On a lighter note, I’ve had some very funny experiences here thus far, so I thought I’d share a few anecdotes with you. (And don’t forget to catch up on the photos of the day, as there are some good laughs there as well.)

My friend Rob and I met an American guy who studied here back in college and comes back to visit every few years. He invited us to a dinner the family he stays with was giving in his honor. After dinner, some of the kids were playing and one boy said to another, ‘You’re fat and you have no teeth.’

The other boy didn’t react at all. Apparently, here things that we would take as insults are just really statements of fact that no one gets too fussed about. Like when Brad (the American) arrived at his family’s house this year. They greeted him and said, ‘You got fatter.’

Rob and I were at a bar seeing some live music when two street dogs came in. (This itself is not so unusual. Street dogs are everywhere in Bali and are mostly ignored.) They were playing, biting each other’s faces and rolling around, and ended up right between our table and the next. Suddenly, one of them started mounting the other, which caused a big laugh among the patrons, one of whom was a young English guy who said, ‘I didn’t think this was that kind of bar!’

I was hobbling home one night (wearing my backslap, which kept my knee from bending) and passed some men sitting on the sidewalk. (There are always men sitting on the sidewalk. Sometimes they are there to call out ‘Transport?’ to you. Sometimes they are just sitting and chatting.). As I walked past, one of them said, ‘I think you are a little bit sick.’ (Sick seems to be a catch-all word here, since most people’s English is limited, so I guess it covers being hurt, injured, etc. That or he had some other kind of insight without even talking to me…)


This one is actually hearsay only: My friend Rob went to another island, Flores, where he met a really interesting man who took him on a tour of some local villages. The people in this area are Catholic but also retain a lot of their animistic traditions and rituals, including animal sacrifice (you can see Rob’s photos here). They got to talking and this man told Rob that he’d seen God several times, and started describing what he looked like: a sandal, a foot. The foot, he said, was white. And had hair on it. “Like a tourist,” he said. Which was followed by: ‘Jesus was white, right? Like the old Jews.’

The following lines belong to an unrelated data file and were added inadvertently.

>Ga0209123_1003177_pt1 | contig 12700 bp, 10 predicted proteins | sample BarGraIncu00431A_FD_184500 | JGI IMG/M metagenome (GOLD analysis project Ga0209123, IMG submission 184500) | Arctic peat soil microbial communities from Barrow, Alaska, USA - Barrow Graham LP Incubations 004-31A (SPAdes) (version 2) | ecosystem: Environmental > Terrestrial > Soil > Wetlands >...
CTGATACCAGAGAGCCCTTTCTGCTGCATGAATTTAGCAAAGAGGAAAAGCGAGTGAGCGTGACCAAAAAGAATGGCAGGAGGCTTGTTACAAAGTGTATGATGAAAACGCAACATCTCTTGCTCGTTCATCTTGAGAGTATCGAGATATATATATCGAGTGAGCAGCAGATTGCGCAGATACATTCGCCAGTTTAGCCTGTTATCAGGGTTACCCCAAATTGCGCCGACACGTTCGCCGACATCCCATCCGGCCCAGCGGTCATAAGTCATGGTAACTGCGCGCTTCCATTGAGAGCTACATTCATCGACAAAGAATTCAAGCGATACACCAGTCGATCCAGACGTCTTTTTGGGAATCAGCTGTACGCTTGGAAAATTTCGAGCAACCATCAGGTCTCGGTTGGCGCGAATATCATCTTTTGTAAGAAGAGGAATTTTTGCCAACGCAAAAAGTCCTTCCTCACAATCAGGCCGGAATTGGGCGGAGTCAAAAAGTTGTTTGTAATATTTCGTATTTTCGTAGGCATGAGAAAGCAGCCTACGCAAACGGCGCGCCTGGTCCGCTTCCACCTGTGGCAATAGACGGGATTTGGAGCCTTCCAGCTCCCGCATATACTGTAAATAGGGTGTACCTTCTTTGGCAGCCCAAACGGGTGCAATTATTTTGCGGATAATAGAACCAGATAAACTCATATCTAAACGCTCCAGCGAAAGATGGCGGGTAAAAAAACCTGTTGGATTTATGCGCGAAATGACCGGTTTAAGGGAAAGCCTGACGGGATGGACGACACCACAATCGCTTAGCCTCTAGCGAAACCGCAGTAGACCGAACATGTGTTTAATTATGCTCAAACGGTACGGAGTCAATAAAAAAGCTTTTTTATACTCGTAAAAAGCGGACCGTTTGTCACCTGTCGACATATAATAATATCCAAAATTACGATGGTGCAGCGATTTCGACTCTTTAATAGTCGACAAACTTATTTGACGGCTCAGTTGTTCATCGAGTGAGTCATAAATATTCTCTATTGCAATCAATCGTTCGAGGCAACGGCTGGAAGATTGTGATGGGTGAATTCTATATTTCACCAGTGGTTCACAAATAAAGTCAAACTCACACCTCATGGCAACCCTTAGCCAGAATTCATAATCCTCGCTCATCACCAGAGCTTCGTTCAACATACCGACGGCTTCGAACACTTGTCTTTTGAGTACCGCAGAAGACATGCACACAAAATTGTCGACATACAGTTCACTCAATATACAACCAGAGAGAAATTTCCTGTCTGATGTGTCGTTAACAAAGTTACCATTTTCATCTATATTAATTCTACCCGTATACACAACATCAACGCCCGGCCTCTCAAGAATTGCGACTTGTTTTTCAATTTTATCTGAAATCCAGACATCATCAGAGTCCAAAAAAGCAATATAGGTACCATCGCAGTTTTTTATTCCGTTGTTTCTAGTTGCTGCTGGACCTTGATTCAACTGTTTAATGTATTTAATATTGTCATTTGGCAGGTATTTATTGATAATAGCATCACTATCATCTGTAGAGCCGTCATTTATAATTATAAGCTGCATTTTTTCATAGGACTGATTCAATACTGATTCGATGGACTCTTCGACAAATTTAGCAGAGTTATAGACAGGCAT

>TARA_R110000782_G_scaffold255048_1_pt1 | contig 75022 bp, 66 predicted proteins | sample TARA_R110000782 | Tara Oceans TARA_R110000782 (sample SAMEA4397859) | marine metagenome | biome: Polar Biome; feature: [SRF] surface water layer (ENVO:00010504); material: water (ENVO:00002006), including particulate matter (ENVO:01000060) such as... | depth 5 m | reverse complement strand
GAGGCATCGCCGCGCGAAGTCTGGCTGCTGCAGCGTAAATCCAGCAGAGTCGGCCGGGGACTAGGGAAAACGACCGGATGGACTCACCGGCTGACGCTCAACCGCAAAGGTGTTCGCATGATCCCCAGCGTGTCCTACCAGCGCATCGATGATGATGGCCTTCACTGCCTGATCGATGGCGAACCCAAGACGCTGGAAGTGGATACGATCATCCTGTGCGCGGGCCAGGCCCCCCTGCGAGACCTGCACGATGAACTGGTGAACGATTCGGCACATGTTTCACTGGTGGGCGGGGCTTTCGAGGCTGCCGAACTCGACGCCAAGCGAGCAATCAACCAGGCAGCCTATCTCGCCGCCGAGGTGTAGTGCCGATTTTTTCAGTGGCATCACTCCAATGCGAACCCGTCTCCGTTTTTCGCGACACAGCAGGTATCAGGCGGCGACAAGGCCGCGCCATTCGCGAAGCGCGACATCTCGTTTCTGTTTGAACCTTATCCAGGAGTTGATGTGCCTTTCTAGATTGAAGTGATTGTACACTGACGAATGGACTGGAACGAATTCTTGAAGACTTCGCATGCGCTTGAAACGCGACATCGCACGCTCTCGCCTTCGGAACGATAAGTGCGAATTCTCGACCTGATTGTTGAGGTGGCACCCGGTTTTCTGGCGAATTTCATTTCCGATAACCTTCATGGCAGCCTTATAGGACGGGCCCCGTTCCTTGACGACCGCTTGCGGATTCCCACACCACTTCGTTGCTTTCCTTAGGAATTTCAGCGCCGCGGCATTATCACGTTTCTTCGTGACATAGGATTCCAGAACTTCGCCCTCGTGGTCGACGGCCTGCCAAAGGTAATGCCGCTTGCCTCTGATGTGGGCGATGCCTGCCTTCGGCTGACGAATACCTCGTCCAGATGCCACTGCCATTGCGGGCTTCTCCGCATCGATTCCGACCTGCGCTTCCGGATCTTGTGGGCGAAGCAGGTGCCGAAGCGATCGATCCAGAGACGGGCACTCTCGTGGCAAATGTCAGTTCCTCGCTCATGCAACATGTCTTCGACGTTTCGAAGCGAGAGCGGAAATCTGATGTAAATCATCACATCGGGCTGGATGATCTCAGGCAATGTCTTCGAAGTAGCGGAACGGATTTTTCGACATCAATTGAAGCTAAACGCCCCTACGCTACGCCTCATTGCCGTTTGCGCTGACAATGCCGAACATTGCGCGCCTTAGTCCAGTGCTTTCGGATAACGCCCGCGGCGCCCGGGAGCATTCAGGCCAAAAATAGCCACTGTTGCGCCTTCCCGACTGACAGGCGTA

I’ll leave you with that—and the photo albums, which you can check out on the photos page or use the links below where, to make things a bit easier, I’ve listed which ones are newly-posted (some of them are actually, chronologically, quite old). In the Ubud album there are a number of videos as well. And, as always, the stories are told in the captions to make up for all I’ve not been writing. Hope you enjoy!

July 2009
Ubud (includes Kecak Fire Dance)

June and July 2009
Pehrentian Islands

Cameron Highlands


The Accident

April and May 2009
Last Phnom Penh Snapshots

While I haven’t been writing anywhere near as much as I should be, I have been writing, at the very least, six words at a time.

And the fine folks at SMITH magazine are once again featuring my little six-across-the-globe project in their Editor’s Blog. In addition, they’ve made one of my recent postsWet flip-flops. Shiny linoleum. Bad combination.today’s Six-Word Memoir of the Day. It can be found, along with all the rest of  my sixes from the past seven months, on my SMITH profile page

(And Editor Larry Smith’s post, conveniently, will catch you up on where I am now and why…another excuse for me not to write! Thanks, Larry! But no, really, I promise my overnight-in-a-Malaysian-hospital story soon.)

After four months in Cambodia, most of it spent in Phnom Penh, I’m getting set to move on. I’ve booked a ticket to Kuala Lumpur and leave in less than two weeks. My plan is to explore Malaysia and then Indonesia (and that is literally the extent of my plan as it currently exists). The other day I was thinking that the only thing I’m really sad about is leaving here ‘my girls,’ as I have come to think of them. As I have mentioned, though I suppose only in passing, I have been teaching English to teenage girls who are in an aftercare program run by an NGO here. They were all victims of child sex trafficking, and live with foster families here in Phnom Penh because it is unsafe for them to return to live with their families (some of whom, sorry to say, actually sold their young daughters into sexual slavery).

So I was thinking about my girls and remembered that I had never posted the links to some videos about them on here as I’d meant to do. And so I am remedying that now. Read the rest of this entry »

For the last few weeks (possibly even a month) I have had on my to-do list a notation to go up to Street 172 here in Phnom Penh to take photos. ‘Street 172 pics’—I was constantly rewriting it at the bottom of each new scrap of paper. Almost as soon as I’d written it down the first time, however, I’d already forgotten what it was I’d seen there. But I knew it involved more than one prime photo (of the day) opportunity. And so I reminded myself to go back.

Well, I finally went last weekend and was I ever rewarded. As I walked down the street, greeted with one amusing sign after another, all I could think was, ‘Wow…the street that keeps on giving!’ It gave so much, in fact, that I decided to post the photos as an album instead of separate photos of the day.

You can view the album here, and here’s hoping you enjoy this little journey of discovery as much as I did!